I’ve been reading Jan Valle and David Conner’s Rethinking disability, a disability studies approach to inclusive practices. Thus far, I’ve found it to be a really concise, entertaining and easy to maneuver text about inclusive educational practices. It’s a nice departure from the repetitious/outdated/seemingly inapplicable tomes I’ve encountered in grad. school. I definitely recommend picking it up.
Valle & Conner (2010), open chapter three with a description of how special education teachers are perceived by the general public:
As soon as “I am a special education teacher” leaves our lips
we are transformed in the eyes of our audience, who lightly gasp and murmur,
“Why, you must be a very special person yourself.”
Amid a circle of nodding heads, there is always one who goes on to confess what the others are thinking,
“You know, I could never do what you do” (Valle and Conner, 40).
Those of us in the field of special education, have likely encountered a situation similar to the one Valle & Conner (2010) illustrate. Often, we’re heralded as a unique breed of educators with highly specialized training, vast amounts of patience and a skill set differing from that of our general education colleagues.
Unfortunately, this is kind of true.
My graduate school special education courses have prepared me to: Differentiate lesson plans for inclusive classrooms; study and write IEPs; compose cohesive lesson plans and co-mingle with general education cohorts, via collaborative paths of study: child psychology courses, classroom management courses, educational philosophy courses, assessment courses and fieldwork.
In other words, I’ve learned how to work with learners who have special needs and those who don’t.
However, this doesn’t seem to work both ways. My school requires childhood general educators to take one special education course, a course on inclusive practices. No doubt, this is hugely beneficial, but I find it ironic.
Salend, (2001) notes:
Inclusion seeks to establish collaborative, supportive, and nurturing communities of learners
that are based on giving all students the services and accommodations they need to learn.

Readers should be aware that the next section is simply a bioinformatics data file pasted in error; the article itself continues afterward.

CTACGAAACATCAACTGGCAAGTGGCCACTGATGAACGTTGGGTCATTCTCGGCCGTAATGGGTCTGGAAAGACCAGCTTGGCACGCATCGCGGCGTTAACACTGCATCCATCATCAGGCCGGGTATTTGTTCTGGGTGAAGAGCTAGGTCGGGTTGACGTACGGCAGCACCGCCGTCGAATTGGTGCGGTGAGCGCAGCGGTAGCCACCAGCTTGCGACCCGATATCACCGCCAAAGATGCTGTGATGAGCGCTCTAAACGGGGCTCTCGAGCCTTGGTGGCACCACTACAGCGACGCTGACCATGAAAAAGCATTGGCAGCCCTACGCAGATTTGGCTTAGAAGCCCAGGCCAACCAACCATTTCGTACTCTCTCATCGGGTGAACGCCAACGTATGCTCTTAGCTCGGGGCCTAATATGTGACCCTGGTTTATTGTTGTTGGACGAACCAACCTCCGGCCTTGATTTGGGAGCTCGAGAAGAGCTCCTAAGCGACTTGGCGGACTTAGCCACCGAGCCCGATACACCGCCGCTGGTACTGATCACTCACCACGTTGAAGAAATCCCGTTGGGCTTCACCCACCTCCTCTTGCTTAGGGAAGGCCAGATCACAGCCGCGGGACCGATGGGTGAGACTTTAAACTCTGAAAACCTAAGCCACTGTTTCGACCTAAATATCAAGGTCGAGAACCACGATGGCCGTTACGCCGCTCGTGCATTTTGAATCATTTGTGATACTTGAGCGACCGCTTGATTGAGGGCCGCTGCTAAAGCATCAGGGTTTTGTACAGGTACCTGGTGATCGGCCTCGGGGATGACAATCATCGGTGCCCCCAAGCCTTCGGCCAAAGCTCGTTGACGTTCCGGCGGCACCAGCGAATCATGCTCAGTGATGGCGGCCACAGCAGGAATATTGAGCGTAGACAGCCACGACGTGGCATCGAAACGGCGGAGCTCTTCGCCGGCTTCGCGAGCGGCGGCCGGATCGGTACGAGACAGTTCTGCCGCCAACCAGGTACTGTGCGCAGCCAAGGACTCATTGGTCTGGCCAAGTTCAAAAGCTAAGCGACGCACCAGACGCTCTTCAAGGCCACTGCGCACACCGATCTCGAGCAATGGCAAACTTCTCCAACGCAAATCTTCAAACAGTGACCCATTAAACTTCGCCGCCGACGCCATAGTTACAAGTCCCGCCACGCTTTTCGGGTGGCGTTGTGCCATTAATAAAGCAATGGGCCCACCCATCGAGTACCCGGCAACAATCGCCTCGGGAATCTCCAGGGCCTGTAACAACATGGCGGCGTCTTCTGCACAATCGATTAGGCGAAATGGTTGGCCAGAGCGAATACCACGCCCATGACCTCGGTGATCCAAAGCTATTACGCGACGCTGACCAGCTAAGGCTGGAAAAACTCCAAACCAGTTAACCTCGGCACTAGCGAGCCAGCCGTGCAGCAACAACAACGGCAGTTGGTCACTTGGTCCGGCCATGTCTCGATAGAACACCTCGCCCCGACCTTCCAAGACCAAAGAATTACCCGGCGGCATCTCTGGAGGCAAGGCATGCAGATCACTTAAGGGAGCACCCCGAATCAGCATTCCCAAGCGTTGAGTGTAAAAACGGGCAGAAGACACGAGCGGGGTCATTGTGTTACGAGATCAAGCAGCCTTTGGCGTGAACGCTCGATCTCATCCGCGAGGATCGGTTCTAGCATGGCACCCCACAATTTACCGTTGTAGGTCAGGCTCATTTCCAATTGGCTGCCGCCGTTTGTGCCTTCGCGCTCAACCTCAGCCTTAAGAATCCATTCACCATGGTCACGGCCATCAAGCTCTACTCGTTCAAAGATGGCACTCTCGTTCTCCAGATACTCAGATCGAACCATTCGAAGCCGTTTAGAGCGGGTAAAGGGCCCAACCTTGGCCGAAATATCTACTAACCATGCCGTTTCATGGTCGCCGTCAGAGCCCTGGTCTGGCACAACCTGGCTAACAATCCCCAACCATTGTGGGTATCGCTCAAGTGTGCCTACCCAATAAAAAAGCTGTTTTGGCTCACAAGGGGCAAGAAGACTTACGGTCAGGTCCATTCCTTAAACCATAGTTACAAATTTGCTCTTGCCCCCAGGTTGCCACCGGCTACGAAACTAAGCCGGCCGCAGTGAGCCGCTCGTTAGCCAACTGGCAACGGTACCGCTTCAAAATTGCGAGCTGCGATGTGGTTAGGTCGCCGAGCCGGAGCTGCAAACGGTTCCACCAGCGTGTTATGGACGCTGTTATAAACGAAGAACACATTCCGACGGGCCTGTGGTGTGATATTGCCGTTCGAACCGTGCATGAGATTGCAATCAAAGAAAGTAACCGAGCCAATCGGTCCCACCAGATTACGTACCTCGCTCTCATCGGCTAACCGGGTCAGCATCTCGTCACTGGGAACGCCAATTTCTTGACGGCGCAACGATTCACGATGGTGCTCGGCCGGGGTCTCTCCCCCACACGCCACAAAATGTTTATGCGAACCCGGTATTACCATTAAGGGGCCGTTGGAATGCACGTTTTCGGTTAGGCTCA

I’d argue that inclusion as an educational philosophy applies nicely to teachers in training.
When I applied to grad. school, I had to make a choice. Do I go for a degree in childhood general education or childhood special education or one of the subsets of the latter? (I chose the latter with a focus in behavior disorders).
There is an inherent (i.e., exclusionary) practice in the mere fact that we have to choose what type of educator we want to become: general or special. The message here seems to be that you can only choose one, thus, excluding the other.
I dunno. Shouldn’t we learn, while training to be teachers, how to work with all students? Why do we have to choose a certain course of study?
Shouldn’t we just learn how to teach?
As the Valle and Conner (2010) passage reflects, general educators and special educators travel different paths to the professional world and this path mirrors the journey our students make. Although, we choose our educational path as teachers in training, we’re still separated: We have to learn different things, we’re held in different regard to our counterparts and are “transformed in the eyes of our audience.”
However, the fact is, we have to learn to teach all students regardless of IEPs, disabilities, classifications and/or anecdotes from the previous years’ teacher who mentioned how hard [student] is to work with. We’re going to need to learn how to set up a classroom to benefit all students, make behavior plans, learn what works best for each individual student. Be your focus general or special education, the landscape is going to look similar on that first day of school: We’re gonna be expected to teach something.
Just as it will for the students. No matter what IEP, disability, classification and/or learning history they bring: They’re gonna be expected to learn something.
If we’re working towards making inclusionary practices a part of the educational landscape for our learners, it seems like we should be working towards making inclusion a common practice in graduate school.
Zachary Ikkanda is a Board Certified assistant Behavior Analyst (BCaBA) who has been working with children with autism for 10 years. Mr. Ikkanda has worked in educational and clinical settings in California and New York, utilizing the principles of behavior and B.F. Skinner’s analysis of verbal behavior. Currently, Mr. Ikkanda serves as a therapist and consultant developing home and school based educational and behavioral interventions for children with Autism and other Pervasive Developmental Disorders. He is a member of the New York State Association for Behavior Analysis, the Council for Exceptional Children and the Association for Behavior Analysis International. Mr. Ikkanda is currently pursuing a masters of science in childhood special education, with a focus on behavioral disorders, at Hunter College in New York. You can visit his blog at: www.zachikkanda.com
Salend, S. J. (2001). Creating inclusive classrooms: Effective and reflective practices. (4 ed.). Upper Saddle River, NJ: Merrill Prentice Hall.
Valle, J. W., & Connor, D. J. (2010). Rethinking disability, a disability studies approach to inclusive practices. McGraw-Hill Humanities/Social Sciences/Languages.